excerpt from 'Reminiscences of the Opera' pp. 214-5 (294 words)

excerpt from 'Reminiscences of the Opera' pp. 214-5 (294 words)

part of

Reminiscences of the Opera

original language

urn:iso:std:iso:639:ed-3:eng

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214-5

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But the chief attraction of the ante-Easter season was reserved for the "Attila " of Verdi, the opera in which I had first heard and been charmed with the rich voice and dramatic qualities of Sophie Cruvelli, at Padua. This was, in fact, the opera in which she first appeared upon any stage. None, perhaps, of Verdi's works had kindled more enthusiasm in Italy, or crowned the fortunate composer with more abundant laurels than his "Attila." Its fame was great in the native land of the composer. In catering for novelty, therefore, the Director of Her Majesty's Theatre must be held to have done well in producing a work of so great repute, and in placing before his subscribers the leading opera of the day upon the Italian stage. To prove with what good will this was done, the opera had been "mounted" with great scenic splendour, and with every "appliance" likely to produce effect. "Attila " was produced on Tuesday, the 14th of March. Cruvelli sang "con fuoco." Her fine fresh ringing voice "told." Beletti displayed unusual histrionic talent, besides all that steadiness and excellence of "school," which helped to earn him his reputation in this country. Gardoni was in the "cast”' whilst Cuzzani accepted a second tenor part. On every side were zeal, talent, and good-will employed successfully to execute a work which many cities of Italy had pronounced to be Verdi's masterpiece. But although Verdi had already commenced to make his way to English favour — and this by means of that vigour and dramatic fire which unquestionably belonged to him — the public displayed an unwonted unanimity of sulkiness upon the production of "Attila." They would have "none of it." Consequently "Attila" proved a failure. Music and libretto displeased alike.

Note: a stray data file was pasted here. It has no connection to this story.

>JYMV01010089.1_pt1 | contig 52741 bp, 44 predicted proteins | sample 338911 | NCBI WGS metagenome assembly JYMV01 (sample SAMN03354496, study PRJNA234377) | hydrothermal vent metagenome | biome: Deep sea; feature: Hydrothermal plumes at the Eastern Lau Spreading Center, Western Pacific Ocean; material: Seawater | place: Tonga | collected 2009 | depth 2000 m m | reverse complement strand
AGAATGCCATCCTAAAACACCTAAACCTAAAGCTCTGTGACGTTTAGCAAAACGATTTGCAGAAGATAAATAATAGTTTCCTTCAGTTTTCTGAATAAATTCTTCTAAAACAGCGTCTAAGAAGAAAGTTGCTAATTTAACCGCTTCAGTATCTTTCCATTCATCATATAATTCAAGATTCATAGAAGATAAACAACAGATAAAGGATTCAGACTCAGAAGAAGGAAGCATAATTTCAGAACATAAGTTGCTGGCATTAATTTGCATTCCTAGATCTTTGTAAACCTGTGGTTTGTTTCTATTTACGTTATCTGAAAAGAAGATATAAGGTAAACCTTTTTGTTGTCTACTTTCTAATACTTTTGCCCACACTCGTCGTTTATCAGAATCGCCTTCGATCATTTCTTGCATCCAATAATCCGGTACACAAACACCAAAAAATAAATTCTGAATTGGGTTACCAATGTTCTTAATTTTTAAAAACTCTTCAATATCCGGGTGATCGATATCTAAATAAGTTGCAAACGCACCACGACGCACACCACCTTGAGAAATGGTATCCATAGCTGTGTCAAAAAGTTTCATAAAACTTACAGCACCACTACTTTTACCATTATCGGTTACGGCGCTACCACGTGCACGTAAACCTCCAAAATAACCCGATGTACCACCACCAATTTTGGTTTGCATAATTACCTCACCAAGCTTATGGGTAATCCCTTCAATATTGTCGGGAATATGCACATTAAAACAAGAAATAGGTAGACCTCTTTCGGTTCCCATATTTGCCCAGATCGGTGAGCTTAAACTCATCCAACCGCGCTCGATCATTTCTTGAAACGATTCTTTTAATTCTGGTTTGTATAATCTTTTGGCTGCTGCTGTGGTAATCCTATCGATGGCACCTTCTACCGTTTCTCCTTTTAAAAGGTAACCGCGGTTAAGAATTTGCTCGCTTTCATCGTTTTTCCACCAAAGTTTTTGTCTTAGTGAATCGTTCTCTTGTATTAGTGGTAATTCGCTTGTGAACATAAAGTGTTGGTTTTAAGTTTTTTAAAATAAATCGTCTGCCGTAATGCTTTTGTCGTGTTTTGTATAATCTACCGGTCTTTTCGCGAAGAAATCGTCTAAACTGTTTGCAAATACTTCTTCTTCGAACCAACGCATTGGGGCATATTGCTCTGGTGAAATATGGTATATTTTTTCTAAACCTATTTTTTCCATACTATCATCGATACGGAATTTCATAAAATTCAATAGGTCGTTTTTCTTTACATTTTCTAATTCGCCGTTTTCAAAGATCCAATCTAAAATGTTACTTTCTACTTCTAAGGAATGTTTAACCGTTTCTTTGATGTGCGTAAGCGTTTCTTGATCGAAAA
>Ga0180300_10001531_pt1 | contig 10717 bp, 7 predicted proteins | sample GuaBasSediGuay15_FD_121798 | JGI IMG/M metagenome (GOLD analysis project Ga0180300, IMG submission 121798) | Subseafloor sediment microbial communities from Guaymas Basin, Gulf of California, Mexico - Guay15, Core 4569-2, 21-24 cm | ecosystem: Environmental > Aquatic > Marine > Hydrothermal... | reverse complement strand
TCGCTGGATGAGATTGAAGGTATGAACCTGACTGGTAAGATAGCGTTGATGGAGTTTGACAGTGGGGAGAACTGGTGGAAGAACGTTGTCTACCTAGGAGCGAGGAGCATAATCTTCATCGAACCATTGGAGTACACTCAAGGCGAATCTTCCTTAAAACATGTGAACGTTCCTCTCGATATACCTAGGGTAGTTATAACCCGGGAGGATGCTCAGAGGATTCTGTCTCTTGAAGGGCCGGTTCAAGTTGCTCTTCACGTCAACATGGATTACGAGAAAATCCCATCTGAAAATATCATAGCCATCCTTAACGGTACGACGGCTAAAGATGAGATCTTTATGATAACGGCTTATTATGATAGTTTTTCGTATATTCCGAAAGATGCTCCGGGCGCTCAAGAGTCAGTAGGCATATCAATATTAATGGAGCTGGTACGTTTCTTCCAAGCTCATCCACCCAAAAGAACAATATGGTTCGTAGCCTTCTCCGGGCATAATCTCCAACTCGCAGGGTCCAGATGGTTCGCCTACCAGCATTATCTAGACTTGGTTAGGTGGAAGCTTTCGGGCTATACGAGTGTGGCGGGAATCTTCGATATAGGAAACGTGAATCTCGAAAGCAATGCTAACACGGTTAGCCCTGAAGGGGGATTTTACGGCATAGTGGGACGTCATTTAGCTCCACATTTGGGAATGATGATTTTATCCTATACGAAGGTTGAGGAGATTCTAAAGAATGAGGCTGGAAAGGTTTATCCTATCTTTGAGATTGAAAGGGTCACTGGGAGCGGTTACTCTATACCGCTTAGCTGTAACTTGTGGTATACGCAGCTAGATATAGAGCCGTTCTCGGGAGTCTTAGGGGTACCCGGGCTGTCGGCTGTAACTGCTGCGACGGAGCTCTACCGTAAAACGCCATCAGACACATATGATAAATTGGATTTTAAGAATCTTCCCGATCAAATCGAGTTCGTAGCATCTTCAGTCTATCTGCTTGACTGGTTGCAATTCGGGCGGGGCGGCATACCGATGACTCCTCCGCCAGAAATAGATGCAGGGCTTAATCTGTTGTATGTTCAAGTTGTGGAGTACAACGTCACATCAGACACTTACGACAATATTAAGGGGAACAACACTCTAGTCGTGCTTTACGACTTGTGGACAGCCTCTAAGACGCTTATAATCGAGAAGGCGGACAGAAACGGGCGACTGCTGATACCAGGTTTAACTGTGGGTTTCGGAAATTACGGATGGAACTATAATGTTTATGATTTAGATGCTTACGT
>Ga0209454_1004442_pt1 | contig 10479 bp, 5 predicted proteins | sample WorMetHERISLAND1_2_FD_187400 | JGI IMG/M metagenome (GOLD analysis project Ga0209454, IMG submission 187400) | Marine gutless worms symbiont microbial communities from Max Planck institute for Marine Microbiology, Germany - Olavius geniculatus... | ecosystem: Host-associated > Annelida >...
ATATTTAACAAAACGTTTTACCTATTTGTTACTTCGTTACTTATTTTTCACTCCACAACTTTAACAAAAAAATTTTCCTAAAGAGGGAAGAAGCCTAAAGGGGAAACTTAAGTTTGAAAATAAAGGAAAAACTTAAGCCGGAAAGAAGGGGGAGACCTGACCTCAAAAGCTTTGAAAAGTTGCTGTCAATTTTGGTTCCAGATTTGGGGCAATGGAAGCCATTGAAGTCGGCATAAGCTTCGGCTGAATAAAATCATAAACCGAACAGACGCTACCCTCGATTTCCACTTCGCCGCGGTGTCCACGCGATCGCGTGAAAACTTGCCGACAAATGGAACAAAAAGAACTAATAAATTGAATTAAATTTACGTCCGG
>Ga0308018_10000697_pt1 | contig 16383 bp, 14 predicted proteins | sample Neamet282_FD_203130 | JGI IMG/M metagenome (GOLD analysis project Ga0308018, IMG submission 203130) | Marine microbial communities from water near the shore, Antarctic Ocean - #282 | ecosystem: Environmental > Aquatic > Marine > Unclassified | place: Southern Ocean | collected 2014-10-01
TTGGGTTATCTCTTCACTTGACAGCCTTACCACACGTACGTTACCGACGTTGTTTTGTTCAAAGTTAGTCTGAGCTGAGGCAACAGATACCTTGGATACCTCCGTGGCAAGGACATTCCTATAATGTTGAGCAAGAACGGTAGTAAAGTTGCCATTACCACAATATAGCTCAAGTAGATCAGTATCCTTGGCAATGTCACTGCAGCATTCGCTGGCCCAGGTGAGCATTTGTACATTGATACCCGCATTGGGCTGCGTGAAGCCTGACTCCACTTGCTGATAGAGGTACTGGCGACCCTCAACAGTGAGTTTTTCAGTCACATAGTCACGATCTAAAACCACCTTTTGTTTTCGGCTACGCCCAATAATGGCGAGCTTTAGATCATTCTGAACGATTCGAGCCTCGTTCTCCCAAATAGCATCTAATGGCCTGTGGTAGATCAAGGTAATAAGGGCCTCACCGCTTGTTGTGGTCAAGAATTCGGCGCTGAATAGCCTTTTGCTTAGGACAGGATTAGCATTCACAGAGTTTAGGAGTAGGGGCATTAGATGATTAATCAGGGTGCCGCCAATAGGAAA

But the chief attraction of the ante-Easter season was reserved for the "Attila " of Verdi, the opera in which I had first heard and been charmed with the rich voice and dramatic qualities of Sophie Cruvelli, at Padua. This was, in fact, the opera in which she first appeared upon any stage. None, perhaps, of Verdi's works had kindled more enthusiasm in Italy, or crowned the fortunate composer with more abundant laurels than his "Attila." Its fame was great in the native land of the composer. In catering for novelty, therefore, the Director of Her Majesty's Theatre must be held to have done well in producing a work of so great repute, and in placing before his subscribers the leading opera of the day upon the Italian stage. To prove with what good will this was done, the opera had been "mounted" with great scenic splendour, and with every "appliance" likely to produce effect. "Attila " was produced on Tuesday, the 14th of March. Cruvelli sang "con fuoco." Her fine fresh ringing voice "told." Beletti displayed unusual histrionic talent, besides all that steadiness and excellence of "school," which helped to earn him his reputation in this country. Gardoni was in the "cast”' whilst Cuzzani accepted a second tenor part. On every side were zeal, talent, and good-will employed successfully to execute a work which many cities of Italy had pronounced to be Verdi's masterpiece. But although Verdi had already commenced to make his way to English favour — and this by means of that vigour and dramatic fire which unquestionably belonged to him — the public displayed an unwonted unanimity of sulkiness upon the production of "Attila." They would have "none of it." Consequently "Attila" proved a failure. Music and libretto displeased alike.

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excerpt from 'Reminiscences of the Opera' pp. 214-5 (294 words)

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